Activism Modeled on Get-Out-the-Vote Efforts
Over the last week, campaigns and other organizations have been using a myriad of tactics to encourage you to vote. From post-apocalyptic web videos to bulk mail, everyone is trying to get their supporters to the polls.
According to a recent New York Times Magazine article on the social science of voting, you may have received a mailer with your recent vote history or a short thank you note for voting–before election day. Oddities aside, the article underlines how important volunteers are for motivating people to vote.
These tactics can translate to effective post-election activism. As Members of Congress return to Washington, we will be calling on conservatives like you to hold them accountable.
Influencing Congress can be similar to influencing elections. Here’s how:
- Make phone calls. Nudge the Vote, the New York Times piece on the social science of voting underlines what campaign veterans know: “It is better to have an anonymous, chatty volunteer remind voters it’s Election Day than a recorded message from Bill Clinton or Jay-Z.” Hearing from a real person that cares about an issue is worth more than a robo-call and much more than an email. Sacrificing time to make calls shows that the issue is important.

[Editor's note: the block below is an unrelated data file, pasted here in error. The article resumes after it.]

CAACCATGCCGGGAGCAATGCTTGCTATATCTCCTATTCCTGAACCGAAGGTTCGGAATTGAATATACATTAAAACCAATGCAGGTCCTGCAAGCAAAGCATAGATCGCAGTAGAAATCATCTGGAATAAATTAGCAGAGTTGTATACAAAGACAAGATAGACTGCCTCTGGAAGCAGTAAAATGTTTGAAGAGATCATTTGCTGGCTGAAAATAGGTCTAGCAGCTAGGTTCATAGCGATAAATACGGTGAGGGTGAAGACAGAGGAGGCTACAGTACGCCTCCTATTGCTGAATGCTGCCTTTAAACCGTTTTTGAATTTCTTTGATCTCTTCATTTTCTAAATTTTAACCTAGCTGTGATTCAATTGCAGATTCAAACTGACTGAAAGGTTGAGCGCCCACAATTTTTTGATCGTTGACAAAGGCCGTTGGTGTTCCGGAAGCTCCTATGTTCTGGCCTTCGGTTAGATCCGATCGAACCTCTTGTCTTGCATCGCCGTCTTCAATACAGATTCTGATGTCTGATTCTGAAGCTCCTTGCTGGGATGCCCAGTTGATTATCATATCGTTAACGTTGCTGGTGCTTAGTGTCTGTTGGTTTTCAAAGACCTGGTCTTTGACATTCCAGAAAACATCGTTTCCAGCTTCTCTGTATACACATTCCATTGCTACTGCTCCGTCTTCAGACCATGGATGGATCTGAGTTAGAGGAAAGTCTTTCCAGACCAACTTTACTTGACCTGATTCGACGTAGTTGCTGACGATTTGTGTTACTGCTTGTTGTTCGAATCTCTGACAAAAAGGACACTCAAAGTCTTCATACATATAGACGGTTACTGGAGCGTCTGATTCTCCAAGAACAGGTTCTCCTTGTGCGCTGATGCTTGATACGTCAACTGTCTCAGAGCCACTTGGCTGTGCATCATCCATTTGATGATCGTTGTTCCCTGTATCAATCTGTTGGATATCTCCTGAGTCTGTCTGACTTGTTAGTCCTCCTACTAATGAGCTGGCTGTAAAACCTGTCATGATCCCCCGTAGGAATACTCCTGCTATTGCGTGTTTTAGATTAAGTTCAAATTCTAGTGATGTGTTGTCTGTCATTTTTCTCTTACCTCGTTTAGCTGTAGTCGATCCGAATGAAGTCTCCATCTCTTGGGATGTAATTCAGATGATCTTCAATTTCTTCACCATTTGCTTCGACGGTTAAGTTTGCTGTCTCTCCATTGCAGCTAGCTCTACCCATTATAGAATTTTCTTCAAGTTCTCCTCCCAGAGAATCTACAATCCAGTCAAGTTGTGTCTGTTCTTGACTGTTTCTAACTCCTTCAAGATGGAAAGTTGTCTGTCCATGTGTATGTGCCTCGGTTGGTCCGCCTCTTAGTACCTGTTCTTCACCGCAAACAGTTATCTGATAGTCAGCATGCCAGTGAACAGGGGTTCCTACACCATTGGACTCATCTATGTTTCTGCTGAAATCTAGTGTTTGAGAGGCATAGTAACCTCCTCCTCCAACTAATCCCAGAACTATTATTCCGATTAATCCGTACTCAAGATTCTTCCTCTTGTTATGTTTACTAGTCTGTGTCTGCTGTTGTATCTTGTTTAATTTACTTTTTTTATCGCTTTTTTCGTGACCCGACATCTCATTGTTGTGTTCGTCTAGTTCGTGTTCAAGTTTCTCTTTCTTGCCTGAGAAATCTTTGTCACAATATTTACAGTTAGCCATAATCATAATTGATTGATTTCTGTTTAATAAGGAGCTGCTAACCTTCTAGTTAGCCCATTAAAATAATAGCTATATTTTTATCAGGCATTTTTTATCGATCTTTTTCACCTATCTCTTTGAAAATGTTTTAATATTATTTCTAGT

- Talk to your friends. New electoral science shows that the most winnable voters could be supporters of the other side that aren’t fully committed. In other words, the people you should focus on recruiting are not the people that are ‘undecided’ (unlikely to do anything), but the people that oppose you but aren’t certain why. This means that talking about conservative values and policies could win the best converts–people that take politics seriously and will act. So if there’s a discussion going on, pipe up, you could bring new people into the fold.
- Plan to act–out loud. The psychological concept “implementation intentions” says that people are more likely to do something if they have thought about it beforehand. Campaigns are now running survey-esque calls that ask voters at what time of day they plan to vote and other logistical questions. These calls drive turnout at the polls because people think about actually going to vote. Collaborating on your activism plans with your conservative friends means that they all are more likely to follow through.
The latest research underscores what we always have known: activists are a powerful force in politics, and with the right tactics, you can be the difference between winning and losing.